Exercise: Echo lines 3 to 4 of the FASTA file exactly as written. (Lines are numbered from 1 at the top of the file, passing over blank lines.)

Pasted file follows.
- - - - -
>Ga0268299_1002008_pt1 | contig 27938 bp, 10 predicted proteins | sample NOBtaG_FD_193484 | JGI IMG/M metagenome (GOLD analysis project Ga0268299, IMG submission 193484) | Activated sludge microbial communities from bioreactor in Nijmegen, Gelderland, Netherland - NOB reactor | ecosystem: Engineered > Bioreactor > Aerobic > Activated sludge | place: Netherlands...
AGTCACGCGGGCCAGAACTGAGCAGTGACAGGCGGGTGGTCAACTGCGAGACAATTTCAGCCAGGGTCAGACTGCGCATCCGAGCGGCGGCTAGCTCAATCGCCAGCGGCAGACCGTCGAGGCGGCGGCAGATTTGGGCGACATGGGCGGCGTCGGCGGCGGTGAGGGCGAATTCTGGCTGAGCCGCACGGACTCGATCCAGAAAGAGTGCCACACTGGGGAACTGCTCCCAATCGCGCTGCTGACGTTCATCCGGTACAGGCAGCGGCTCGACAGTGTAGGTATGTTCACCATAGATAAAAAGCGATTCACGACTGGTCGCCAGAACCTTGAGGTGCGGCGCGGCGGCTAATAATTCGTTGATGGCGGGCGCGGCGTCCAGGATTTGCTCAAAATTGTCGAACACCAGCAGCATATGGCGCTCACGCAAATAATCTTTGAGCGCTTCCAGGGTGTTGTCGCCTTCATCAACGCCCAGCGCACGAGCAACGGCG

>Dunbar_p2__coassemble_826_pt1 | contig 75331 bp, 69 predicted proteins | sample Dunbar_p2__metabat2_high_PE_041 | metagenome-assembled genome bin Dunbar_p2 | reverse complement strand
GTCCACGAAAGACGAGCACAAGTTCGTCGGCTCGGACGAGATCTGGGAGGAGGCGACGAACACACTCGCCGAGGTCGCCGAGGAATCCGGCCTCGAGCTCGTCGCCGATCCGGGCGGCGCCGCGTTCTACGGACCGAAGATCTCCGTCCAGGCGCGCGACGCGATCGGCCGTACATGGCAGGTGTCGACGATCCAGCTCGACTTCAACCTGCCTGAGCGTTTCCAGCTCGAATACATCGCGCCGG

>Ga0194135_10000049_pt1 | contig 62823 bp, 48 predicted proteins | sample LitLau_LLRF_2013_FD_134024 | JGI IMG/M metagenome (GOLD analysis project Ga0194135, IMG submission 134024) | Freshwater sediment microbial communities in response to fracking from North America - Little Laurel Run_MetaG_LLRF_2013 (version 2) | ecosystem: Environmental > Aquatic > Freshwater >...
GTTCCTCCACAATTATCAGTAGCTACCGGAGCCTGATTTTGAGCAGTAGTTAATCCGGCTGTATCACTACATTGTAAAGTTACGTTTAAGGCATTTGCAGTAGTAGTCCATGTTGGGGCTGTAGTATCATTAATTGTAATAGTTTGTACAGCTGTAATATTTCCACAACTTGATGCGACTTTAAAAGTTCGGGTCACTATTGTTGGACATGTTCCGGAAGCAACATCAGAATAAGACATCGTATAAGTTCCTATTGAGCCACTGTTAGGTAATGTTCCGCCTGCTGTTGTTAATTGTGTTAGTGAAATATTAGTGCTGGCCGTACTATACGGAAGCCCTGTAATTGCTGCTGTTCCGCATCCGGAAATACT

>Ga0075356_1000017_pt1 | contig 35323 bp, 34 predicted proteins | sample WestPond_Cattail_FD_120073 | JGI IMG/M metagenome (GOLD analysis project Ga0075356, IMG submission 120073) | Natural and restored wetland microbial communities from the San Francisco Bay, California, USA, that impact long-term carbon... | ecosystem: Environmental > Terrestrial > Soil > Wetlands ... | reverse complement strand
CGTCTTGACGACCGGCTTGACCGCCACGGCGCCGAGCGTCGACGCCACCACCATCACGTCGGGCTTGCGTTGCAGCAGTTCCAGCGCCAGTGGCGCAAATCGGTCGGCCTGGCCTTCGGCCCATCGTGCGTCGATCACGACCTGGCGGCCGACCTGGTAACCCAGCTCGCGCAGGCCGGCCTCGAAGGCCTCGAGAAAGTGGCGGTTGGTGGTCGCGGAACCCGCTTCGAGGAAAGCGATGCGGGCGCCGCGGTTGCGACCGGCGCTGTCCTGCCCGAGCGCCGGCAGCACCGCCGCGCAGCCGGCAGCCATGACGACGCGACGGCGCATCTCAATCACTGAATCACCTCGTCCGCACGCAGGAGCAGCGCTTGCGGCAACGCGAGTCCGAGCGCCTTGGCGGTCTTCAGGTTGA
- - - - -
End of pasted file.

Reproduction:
>Dunbar_p2__coassemble_826_pt1 | contig 75331 bp, 69 predicted proteins | sample Dunbar_p2__metabat2_high_PE_041 | metagenome-assembled genome bin Dunbar_p2 | reverse complement strand
GTCCACGAAAGACGAGCACAAGTTCGTCGGCTCGGACGAGATCTGGGAGGAGGCGACGAACACACTCGCCGAGGTCGCCGAGGAATCCGGCCTCGAGCTCGTCGCCGATCCGGGCGGCGCCGCGTTCTACGGACCGAAGATCTCCGTCCAGGCGCGCGACGCGATCGGCCGTACATGGCAGGTGTCGACGATCCAGCTCGACTTCAACCTGCCTGAGCGTTTCCAGCTCGAATACATCGCGCCGG